Short Story Plot Analysis Essay

Decent Essays
In "The Moment Before the Gun Went Off" by Nadine Gordimer, she tells us about the forbidden truths of a shallow, racist society in South Africa. Apartheid is defined as racial segregation; specifically : a former policy of segregation and political and economic discrimination against non-European groups in the Republic of South Africa. (Webster). This policy would help assure there were no inner-racial relationships besides those that were professional, like the relationship portrayed in Marais Van der Vyver, the white European farmer, and his black farm laborer. The theme of "The moment Before the Gun Went Off" is the idea of apartheid. This was an extreme policy that separated a country in two pieces and continues to leave its…show more content…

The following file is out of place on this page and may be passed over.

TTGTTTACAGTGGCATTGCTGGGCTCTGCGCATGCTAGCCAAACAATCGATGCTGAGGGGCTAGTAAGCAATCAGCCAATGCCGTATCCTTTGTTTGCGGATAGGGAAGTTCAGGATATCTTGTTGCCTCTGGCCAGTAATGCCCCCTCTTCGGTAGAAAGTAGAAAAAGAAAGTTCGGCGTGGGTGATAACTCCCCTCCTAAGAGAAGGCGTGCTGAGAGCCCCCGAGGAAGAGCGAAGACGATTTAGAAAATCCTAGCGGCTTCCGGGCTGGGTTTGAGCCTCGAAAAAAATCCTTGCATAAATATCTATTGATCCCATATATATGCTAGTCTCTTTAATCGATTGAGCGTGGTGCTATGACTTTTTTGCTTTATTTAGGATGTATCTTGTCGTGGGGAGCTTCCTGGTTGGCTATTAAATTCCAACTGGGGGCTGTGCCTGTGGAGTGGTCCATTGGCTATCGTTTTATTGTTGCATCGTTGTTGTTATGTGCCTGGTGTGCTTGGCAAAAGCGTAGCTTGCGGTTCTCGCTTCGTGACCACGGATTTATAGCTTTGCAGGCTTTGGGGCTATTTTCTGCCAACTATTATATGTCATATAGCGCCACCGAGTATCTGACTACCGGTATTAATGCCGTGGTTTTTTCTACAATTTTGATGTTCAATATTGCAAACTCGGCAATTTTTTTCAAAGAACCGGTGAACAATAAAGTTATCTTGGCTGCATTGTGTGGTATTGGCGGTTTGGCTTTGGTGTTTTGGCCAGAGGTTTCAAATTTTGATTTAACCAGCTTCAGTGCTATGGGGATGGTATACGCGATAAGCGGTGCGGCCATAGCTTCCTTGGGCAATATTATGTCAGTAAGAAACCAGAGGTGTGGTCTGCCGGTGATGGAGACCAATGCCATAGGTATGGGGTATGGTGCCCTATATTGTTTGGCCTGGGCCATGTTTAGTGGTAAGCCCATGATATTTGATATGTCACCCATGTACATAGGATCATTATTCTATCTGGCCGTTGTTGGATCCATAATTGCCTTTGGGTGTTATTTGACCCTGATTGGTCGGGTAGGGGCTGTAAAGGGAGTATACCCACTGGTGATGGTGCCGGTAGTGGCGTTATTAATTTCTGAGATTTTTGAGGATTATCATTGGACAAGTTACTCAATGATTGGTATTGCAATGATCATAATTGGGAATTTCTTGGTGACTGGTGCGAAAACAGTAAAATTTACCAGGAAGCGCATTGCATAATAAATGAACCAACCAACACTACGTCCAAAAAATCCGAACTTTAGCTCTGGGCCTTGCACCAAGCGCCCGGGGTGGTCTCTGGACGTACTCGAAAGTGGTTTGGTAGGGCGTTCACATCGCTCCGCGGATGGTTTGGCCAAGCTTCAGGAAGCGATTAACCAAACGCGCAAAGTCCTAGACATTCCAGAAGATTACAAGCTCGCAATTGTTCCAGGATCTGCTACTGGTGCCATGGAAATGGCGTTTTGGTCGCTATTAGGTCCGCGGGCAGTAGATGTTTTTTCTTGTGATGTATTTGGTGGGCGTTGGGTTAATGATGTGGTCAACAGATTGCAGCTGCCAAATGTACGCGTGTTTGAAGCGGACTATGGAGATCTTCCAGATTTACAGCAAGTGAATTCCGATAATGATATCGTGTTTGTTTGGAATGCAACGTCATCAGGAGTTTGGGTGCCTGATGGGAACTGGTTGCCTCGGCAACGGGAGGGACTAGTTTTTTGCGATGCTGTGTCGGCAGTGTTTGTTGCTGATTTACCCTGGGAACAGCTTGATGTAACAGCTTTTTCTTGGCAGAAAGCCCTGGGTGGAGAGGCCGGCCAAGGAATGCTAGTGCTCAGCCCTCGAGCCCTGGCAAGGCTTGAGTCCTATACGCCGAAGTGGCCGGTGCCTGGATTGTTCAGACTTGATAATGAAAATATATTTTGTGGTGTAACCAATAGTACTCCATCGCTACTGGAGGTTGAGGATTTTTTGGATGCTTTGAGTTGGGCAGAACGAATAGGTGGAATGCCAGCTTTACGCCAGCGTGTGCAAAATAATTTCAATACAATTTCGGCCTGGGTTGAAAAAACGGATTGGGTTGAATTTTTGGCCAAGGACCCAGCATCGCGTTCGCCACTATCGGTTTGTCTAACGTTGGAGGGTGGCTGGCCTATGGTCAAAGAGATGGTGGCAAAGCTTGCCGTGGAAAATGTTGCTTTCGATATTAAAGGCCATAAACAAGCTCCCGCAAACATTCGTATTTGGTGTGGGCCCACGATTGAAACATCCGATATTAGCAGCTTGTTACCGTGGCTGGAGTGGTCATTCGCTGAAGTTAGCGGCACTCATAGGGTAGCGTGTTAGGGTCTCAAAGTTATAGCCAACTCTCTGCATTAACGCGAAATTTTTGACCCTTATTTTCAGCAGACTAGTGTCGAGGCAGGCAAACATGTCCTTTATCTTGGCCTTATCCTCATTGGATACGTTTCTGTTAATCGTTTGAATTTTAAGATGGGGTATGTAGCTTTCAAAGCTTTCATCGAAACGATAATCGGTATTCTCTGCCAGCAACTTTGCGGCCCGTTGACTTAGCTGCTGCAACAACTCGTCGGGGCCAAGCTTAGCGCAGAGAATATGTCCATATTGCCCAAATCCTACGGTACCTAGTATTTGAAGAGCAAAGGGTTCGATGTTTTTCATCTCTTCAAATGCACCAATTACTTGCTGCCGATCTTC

I feel that this story portrays blacks as if they were slaves, but also that Gordimer was trying to build suspense by giving hints to that relationship. When Marais describes his relationship with his black laborer he says, "He was my friend, I always took him hunting with me. Those city and overseas people don't know it's true: farmers usually have one particular black boy they like to take along with them in the lands; you could call it a kind of friend, yes, friends are not only your own white people, like yourself, whom you take into your house, pray with in church, and work with on the Party committee." (Gordimer). This quote shows the rising action, although it comes early in the story it helps set the tone and give the reader hints to that something more is going on. Marais shows an attitude of one who's more in touch with the blacks and although he has been a puppet to the apartheid policy, this statement helps understand that Van de Vyver has a closer relationship to his black farm boy then he leads on. This causes an inner conflict that becomes very real to Van de Vyver. He has to fight to keep his relationship with the black farm boy under wraps because of society's policies and the animosity towards inner-racial relationships. This may not seem like a big deal, because during the story this boy is portrayed as a farmhand and nothing more. At one point the author writes "…often around the farm
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